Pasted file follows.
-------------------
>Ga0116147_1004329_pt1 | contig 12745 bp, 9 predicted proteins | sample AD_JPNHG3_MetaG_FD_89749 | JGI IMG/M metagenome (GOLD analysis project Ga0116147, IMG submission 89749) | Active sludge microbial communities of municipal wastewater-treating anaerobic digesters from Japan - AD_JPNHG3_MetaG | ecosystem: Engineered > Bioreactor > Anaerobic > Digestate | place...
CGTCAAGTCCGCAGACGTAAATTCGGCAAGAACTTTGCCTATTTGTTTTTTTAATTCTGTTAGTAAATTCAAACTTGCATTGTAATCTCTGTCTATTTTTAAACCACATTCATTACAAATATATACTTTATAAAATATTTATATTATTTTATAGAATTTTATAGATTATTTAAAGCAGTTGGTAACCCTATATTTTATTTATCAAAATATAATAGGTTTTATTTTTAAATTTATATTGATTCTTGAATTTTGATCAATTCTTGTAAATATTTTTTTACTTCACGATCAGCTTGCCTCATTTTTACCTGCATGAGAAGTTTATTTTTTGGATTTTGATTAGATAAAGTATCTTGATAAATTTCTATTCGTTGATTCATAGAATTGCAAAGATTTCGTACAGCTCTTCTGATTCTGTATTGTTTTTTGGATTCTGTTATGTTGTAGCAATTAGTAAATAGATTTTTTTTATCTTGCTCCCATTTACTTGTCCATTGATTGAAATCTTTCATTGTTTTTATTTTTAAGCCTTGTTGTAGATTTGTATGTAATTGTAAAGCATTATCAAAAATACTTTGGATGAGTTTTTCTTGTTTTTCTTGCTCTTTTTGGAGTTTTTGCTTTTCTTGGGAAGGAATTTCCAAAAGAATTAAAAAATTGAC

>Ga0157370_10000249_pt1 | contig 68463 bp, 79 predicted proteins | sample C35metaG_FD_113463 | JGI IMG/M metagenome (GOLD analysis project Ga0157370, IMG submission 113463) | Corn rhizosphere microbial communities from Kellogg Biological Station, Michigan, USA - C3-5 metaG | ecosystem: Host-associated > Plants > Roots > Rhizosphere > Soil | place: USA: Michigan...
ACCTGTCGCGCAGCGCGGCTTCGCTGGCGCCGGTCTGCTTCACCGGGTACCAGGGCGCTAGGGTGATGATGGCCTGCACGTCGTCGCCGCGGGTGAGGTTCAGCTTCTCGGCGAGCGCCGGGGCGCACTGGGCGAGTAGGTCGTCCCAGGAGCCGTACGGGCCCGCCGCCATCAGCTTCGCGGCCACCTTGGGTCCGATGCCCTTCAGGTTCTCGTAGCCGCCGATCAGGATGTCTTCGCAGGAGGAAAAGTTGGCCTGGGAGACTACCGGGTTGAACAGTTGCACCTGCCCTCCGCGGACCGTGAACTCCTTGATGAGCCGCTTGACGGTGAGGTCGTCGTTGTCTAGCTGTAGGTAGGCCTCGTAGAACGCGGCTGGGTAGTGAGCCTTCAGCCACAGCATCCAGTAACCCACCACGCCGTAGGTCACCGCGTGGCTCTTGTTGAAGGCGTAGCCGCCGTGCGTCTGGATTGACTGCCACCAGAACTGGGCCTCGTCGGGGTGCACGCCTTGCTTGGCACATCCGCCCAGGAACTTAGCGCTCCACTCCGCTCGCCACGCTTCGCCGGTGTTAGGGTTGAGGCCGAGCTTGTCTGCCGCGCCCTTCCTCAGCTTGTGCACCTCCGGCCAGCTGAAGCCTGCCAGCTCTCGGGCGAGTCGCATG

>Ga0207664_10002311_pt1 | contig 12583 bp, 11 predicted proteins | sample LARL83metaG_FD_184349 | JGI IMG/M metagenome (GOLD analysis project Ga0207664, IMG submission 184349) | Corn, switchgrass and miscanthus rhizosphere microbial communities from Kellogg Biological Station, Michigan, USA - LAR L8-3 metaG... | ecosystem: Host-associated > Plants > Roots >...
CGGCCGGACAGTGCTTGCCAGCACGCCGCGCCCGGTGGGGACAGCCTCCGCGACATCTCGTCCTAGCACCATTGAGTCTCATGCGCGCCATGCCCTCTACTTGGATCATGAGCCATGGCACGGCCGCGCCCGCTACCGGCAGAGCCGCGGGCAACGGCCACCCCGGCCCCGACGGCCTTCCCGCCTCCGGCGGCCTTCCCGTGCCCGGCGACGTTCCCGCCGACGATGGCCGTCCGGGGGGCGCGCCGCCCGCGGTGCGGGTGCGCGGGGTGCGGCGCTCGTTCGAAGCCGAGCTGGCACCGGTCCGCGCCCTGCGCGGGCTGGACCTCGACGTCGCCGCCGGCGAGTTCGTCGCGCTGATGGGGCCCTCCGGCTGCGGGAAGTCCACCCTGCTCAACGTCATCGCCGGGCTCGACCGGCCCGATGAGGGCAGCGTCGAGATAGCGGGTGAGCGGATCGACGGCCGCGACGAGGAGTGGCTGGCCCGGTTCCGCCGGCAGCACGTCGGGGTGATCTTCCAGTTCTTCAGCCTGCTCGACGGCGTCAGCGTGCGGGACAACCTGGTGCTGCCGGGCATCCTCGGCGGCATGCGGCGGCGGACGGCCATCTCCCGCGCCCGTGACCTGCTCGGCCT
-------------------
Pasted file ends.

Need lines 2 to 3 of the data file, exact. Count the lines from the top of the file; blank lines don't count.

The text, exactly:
CGTCAAGTCCGCAGACGTAAATTCGGCAAGAACTTTGCCTATTTGTTTTTTTAATTCTGTTAGTAAATTCAAACTTGCATTGTAATCTCTGTCTATTTTTAAACCACATTCATTACAAATATATACTTTATAAAATATTTATATTATTTTATAGAATTTTATAGATTATTTAAAGCAGTTGGTAACCCTATATTTTATTTATCAAAATATAATAGGTTTTATTTTTAAATTTATATTGATTCTTGAATTTTGATCAATTCTTGTAAATATTTTTTTACTTCACGATCAGCTTGCCTCATTTTTACCTGCATGAGAAGTTTATTTTTTGGATTTTGATTAGATAAAGTATCTTGATAAATTTCTATTCGTTGATTCATAGAATTGCAAAGATTTCGTACAGCTCTTCTGATTCTGTATTGTTTTTTGGATTCTGTTATGTTGTAGCAATTAGTAAATAGATTTTTTTTATCTTGCTCCCATTTACTTGTCCATTGATTGAAATCTTTCATTGTTTTTATTTTTAAGCCTTGTTGTAGATTTGTATGTAATTGTAAAGCATTATCAAAAATACTTTGGATGAGTTTTTCTTGTTTTTCTTGCTCTTTTTGGAGTTTTTGCTTTTCTTGGGAAGGAATTTCCAAAAGAATTAAAAAATTGAC

>Ga0157370_10000249_pt1 | contig 68463 bp, 79 predicted proteins | sample C35metaG_FD_113463 | JGI IMG/M metagenome (GOLD analysis project Ga0157370, IMG submission 113463) | Corn rhizosphere microbial communities from Kellogg Biological Station, Michigan, USA - C3-5 metaG | ecosystem: Host-associated > Plants > Roots > Rhizosphere > Soil | place: USA: Michigan...